Ignore the green boxes. Right now I’ve got, starting from Game, the branches that end at: EntityManager, MapGrid and Modes done, including the Entities (as far as collision and animations are concerned), and all that hangs from MapGrid.

A quick overview of the stuff so far, and I’ll update as I code along.


A state machine that changes Scenes. It has only one scene active at any given time, and Scenes are discarded, not saved, when a new one is selected.


States the game can be in. Structural purpose.


The main scene of the game, it provides content, NOT logic. This might be a bit hard to understand, but basically, once playing, we need a second state machine to keep track of how we play. More often than not, from one play mode we don’t change the content  but instead the changes are more subtle, and while we don’t want to just cram all the possible options for every situation in the PlayScene, it doesn’t make sense to swap to a new Scene and reload all assets, logic or whatever.

For example, in the game I could have the fighting, normal and dialog modes. In all of them the same graphics are still loaded, the player still is on screen, etc… The changes here are more along the lines of player control, dialogs shown, Bot decision paths…

That’s why I introduce…


Mode is the thread of your process, so to speak. PlayScene is always in a Mode, and modes can be swapped in and out easily. Modes dictate the logic the resources of the PlayScene must follow. They hold all the logic of PlayScene, and are used as different “logic paths” for the game components to follow.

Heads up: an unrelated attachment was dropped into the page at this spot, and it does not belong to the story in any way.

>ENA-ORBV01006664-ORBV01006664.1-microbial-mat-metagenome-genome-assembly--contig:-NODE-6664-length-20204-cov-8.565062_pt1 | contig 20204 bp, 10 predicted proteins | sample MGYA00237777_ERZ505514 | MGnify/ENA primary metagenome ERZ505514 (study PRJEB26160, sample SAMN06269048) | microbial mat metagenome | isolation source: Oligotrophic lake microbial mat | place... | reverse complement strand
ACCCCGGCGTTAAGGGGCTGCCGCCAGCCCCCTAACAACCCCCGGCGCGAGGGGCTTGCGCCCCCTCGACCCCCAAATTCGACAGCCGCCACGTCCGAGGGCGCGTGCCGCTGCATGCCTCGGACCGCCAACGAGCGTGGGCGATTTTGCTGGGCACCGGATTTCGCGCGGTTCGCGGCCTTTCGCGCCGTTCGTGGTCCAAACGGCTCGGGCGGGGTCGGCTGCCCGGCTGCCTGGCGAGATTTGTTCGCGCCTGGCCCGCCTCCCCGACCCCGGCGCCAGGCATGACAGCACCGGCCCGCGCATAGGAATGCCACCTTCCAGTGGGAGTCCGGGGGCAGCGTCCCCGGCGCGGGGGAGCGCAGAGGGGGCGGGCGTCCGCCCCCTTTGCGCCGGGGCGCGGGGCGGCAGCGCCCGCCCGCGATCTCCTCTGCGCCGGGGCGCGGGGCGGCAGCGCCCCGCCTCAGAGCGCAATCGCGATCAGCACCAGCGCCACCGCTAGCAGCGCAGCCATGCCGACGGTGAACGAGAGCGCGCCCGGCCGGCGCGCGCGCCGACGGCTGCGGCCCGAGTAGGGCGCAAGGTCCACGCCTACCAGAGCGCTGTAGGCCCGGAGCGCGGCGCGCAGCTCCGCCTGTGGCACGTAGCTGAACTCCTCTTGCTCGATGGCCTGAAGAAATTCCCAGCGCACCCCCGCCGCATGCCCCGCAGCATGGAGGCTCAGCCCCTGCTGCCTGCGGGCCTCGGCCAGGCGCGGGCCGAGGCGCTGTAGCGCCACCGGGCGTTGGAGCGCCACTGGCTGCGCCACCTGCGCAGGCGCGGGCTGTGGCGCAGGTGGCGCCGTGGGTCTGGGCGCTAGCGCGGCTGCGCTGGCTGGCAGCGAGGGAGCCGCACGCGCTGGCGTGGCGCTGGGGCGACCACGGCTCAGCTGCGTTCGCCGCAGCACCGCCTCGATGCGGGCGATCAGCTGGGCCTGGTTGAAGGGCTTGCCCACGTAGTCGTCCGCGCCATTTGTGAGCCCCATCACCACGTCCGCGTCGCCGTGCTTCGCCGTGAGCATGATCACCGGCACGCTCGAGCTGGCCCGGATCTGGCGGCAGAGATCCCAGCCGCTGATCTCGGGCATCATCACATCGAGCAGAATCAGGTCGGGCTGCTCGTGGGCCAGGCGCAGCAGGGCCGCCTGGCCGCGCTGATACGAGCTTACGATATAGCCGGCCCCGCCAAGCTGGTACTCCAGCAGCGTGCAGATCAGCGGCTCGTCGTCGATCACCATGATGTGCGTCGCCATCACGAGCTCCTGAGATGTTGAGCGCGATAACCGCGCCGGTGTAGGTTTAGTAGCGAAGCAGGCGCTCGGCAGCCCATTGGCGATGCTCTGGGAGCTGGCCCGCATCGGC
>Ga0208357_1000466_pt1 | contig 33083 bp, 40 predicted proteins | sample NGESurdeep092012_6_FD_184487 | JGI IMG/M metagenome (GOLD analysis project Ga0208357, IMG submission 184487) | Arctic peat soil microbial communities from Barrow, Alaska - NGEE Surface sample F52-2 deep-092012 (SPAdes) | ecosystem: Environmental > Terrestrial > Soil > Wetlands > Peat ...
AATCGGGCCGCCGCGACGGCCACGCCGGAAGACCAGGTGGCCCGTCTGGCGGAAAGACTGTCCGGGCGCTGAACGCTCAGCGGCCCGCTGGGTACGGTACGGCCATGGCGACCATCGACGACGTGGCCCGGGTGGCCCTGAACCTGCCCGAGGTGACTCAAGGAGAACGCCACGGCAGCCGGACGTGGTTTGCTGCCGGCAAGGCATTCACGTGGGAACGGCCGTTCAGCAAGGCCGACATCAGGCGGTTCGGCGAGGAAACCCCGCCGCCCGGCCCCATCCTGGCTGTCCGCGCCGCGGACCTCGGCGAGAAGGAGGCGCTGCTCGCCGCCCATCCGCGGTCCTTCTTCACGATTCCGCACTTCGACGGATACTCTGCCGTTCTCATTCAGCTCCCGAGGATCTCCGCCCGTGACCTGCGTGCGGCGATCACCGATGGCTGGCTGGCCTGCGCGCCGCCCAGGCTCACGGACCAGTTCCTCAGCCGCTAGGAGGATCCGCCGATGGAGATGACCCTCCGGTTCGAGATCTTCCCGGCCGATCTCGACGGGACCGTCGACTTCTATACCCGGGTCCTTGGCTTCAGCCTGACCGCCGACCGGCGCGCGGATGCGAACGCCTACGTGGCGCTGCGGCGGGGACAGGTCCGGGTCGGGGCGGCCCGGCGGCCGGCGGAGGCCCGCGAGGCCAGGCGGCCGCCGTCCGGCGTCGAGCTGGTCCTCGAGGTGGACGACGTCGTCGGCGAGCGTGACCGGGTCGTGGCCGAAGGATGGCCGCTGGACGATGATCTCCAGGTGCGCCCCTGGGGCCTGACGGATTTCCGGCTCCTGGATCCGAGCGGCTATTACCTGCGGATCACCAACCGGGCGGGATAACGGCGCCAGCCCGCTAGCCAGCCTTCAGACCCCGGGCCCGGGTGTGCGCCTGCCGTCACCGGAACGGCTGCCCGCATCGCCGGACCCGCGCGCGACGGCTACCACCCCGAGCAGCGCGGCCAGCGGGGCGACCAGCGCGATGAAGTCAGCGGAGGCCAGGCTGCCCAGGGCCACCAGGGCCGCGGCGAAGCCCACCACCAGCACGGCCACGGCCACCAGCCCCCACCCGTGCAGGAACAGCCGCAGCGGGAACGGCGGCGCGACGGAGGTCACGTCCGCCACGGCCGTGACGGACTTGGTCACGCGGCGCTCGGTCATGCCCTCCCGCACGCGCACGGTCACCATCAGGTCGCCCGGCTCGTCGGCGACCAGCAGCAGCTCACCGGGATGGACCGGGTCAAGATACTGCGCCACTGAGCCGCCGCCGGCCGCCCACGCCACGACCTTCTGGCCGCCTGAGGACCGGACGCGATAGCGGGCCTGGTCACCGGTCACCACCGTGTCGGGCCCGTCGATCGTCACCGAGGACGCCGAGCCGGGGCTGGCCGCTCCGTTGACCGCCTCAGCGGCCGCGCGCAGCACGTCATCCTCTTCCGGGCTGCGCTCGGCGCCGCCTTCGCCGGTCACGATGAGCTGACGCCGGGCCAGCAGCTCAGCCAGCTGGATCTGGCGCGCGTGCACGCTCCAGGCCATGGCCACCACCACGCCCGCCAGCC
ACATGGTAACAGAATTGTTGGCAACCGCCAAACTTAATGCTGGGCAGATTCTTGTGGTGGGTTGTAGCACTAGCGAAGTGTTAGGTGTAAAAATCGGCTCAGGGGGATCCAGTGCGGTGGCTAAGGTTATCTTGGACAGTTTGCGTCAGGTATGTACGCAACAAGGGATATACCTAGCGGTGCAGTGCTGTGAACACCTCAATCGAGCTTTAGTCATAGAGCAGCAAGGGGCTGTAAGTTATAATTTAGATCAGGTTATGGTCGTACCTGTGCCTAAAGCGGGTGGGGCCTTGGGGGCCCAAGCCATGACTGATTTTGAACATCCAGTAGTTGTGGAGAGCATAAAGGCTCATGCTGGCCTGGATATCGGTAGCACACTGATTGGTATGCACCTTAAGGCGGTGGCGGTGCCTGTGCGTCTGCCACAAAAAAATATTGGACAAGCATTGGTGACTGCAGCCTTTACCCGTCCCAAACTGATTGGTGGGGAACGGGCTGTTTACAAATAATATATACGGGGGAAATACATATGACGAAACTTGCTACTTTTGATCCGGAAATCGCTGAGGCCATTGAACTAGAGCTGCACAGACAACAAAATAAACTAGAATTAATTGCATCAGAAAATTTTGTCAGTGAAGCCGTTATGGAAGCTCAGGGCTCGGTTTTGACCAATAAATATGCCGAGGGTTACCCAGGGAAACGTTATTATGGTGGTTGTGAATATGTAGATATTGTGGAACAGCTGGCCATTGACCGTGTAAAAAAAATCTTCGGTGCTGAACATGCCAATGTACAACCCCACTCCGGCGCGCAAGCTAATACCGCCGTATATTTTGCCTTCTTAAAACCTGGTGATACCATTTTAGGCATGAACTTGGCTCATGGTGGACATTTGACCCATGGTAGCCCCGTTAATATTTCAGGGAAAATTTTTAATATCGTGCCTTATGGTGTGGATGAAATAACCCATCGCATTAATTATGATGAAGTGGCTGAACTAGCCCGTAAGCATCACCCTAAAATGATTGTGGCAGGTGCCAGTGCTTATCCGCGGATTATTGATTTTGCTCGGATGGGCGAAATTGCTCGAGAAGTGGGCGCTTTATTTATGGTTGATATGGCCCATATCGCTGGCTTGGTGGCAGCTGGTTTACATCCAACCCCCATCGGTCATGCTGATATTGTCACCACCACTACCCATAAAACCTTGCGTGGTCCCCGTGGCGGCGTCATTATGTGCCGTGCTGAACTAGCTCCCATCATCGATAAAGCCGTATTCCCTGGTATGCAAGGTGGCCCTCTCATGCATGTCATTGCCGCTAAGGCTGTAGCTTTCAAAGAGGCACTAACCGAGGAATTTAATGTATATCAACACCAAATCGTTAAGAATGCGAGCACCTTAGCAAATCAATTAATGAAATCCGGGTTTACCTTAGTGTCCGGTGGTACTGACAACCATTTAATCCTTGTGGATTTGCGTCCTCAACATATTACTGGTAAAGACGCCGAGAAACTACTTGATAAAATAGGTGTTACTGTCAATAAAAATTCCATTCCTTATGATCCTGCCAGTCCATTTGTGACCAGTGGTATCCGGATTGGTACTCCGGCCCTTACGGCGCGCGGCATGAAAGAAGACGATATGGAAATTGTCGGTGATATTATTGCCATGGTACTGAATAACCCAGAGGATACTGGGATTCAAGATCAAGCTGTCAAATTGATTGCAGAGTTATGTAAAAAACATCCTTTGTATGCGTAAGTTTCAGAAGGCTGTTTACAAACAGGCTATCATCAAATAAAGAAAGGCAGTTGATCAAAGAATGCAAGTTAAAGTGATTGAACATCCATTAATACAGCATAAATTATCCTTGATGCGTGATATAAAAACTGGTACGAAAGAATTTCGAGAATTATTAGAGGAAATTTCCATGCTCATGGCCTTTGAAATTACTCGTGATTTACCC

And logically, Modes don’t have any “content” themselves, apart of the needed to run their own logic. You could say they are the cartridges in your gameboy, and call the shots in all the components of PlayScene.


It’s a collection of zones, as well as an actual map where to choose a location. Only basic functionality to support one scene is implemented right now.


It’s a place with a map, scenario items and entities, so the class has the necessary tools to handle them.


Holds the tiles, the scenario items and a tile-collision map generated from the load files of terrain and scenarios.

And… that’s all for now. Entity deserves his own post, and the rest isn’t really developed yet. I’m still deciding what to code next… maybe some input, or perhaps some basic path finding and random movement.